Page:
How Wineries Can Navigate the Ever More Complex Social Media Environment

As the algorithms change, keeping up with social media is becoming more and more stressful. Felicity Carter asks the experts how to navigate the changes.

Reading time: 7m 30s

How should wine companies with limited resources navigate social media? (Photo: Andreas Prott/
How should wine companies with limited resources navigate social media? (Photo: Andreas Prott/

Falling sales. Widespread mildew. A decline in wine drinking. Could things get any worse for the wine industry? Why, yes, they could.

Social media, the main marketing channel for many small- to medium-sized wineries, isn’t as effective as it used to be. According to Search Engine Land, “social media as we’ve known it seems to be in its dying days” with engagement rates on Instagram declining for the third year in a row.

How should wine companies with limited resources navigate the changes—and should they even bother being on social media at all?

The new social media environment

Alisha Zaveri, Account Director of Integrated Digital Communication at Colangelo & Partners in the US says it’s not necessarily true that engagement is dropping. What’s happened, she says, is that the social media algorithms have changed significantly plus old content strategies no longer work. The things that attracted Millennials when they were young don’t work now they’re heading for middle age.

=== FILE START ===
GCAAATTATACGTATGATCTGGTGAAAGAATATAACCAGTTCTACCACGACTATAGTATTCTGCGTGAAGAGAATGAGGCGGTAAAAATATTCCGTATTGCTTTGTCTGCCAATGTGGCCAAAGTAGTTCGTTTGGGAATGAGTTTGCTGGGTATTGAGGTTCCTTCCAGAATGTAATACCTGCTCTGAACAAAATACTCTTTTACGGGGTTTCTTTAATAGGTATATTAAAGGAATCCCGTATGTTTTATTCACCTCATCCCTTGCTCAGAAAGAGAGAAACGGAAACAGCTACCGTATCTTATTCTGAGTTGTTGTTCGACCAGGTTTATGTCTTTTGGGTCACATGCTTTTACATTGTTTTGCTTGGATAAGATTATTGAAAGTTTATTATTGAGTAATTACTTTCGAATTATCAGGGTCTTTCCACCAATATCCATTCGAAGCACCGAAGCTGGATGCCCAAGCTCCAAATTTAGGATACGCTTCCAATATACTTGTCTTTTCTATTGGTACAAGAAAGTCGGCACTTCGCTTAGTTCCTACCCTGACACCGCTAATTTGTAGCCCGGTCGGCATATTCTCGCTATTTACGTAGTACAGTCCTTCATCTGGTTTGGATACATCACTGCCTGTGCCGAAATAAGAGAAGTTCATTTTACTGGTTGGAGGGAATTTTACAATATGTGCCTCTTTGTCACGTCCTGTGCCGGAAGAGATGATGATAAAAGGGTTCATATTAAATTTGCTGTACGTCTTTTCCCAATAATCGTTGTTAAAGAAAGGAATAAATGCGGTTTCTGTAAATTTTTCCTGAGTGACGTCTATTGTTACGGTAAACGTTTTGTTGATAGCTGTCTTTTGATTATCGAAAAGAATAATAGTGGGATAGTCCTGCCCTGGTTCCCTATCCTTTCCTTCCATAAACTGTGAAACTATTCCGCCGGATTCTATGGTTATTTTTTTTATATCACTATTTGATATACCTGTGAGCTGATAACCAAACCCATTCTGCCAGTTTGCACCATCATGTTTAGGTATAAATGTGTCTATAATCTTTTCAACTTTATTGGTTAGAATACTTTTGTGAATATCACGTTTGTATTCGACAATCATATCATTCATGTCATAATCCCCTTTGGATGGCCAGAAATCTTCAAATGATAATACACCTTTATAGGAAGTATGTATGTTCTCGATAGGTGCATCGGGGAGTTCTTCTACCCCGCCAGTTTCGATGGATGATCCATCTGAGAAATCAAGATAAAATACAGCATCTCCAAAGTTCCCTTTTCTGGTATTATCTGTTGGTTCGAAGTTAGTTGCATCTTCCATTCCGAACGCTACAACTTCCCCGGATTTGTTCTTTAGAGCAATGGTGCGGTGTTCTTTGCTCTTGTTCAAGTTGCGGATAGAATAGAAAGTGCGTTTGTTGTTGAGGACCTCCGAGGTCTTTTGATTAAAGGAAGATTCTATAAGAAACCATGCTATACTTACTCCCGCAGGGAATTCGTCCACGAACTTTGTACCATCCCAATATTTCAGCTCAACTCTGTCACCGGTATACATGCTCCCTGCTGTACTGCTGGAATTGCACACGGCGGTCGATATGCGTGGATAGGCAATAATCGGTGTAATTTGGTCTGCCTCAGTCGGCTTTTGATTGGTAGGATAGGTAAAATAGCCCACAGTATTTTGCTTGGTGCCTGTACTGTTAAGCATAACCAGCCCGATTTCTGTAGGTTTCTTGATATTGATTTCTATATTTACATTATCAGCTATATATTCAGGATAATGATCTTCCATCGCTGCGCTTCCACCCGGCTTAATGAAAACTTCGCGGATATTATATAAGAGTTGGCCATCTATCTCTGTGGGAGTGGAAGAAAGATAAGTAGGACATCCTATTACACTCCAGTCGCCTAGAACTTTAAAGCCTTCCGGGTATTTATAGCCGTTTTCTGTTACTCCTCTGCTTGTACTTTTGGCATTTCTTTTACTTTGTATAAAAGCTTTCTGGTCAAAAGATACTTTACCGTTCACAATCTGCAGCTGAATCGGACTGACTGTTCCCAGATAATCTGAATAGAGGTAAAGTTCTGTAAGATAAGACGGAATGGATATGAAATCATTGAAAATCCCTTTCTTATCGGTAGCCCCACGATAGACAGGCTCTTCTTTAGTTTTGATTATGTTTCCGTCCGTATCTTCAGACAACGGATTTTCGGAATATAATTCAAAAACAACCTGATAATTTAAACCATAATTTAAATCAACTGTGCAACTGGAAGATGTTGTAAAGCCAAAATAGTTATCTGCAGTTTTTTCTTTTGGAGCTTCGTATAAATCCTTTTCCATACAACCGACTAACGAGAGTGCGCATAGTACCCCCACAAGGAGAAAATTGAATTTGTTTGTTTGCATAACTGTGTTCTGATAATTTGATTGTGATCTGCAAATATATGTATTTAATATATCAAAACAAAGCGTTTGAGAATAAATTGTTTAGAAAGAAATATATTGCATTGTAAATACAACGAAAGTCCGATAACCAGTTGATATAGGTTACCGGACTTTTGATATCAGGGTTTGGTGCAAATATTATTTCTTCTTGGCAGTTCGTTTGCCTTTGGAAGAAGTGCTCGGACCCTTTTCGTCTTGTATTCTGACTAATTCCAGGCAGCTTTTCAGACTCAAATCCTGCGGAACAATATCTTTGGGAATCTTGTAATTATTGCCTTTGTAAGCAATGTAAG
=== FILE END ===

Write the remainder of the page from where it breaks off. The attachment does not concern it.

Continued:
“Millennials are willing to spend a bit more money to have a better experience,” she says. “The way we’re communicating with them is a little bit more about the luxury aspect, whereas perhaps GenZ will be looking at sustainability.”

Stevie Kim, best known as CEO of Vinitaly, is the founder of Mamma Jumbo Shrimp marketing agency and a social media enthusiast. She says neither paid nor organic social media posts bring the returns they once did.

Posting the same types of pictures of vines and barrel halls as your competitor does not work.

Regardless, Kim says that social media is still a valuable positioning tool, as long as wineries post unique content. What she sees them doing, however, is posting the same types of pictures of vines and barrel halls as their competitors. Worse, they use one messaging strategy regardless of who they’re speaking.

“If you are talking to consumers, you have a different type of messaging,” she says. “If you’re talking to sommeliers, they want the storytelling they can tell their clients. So the big area we focus on is what do they want to communicate? Is it the wine or the person?”

Only then does she begin considering a social media plan, and only as part of a marketing plan. “Social media is a double-edged sword, because people think it’s free,” she says. “First of all, it’s not free, because you need somebody and the expertise to do it. It doesn’t do itself.”

Social media needs the right people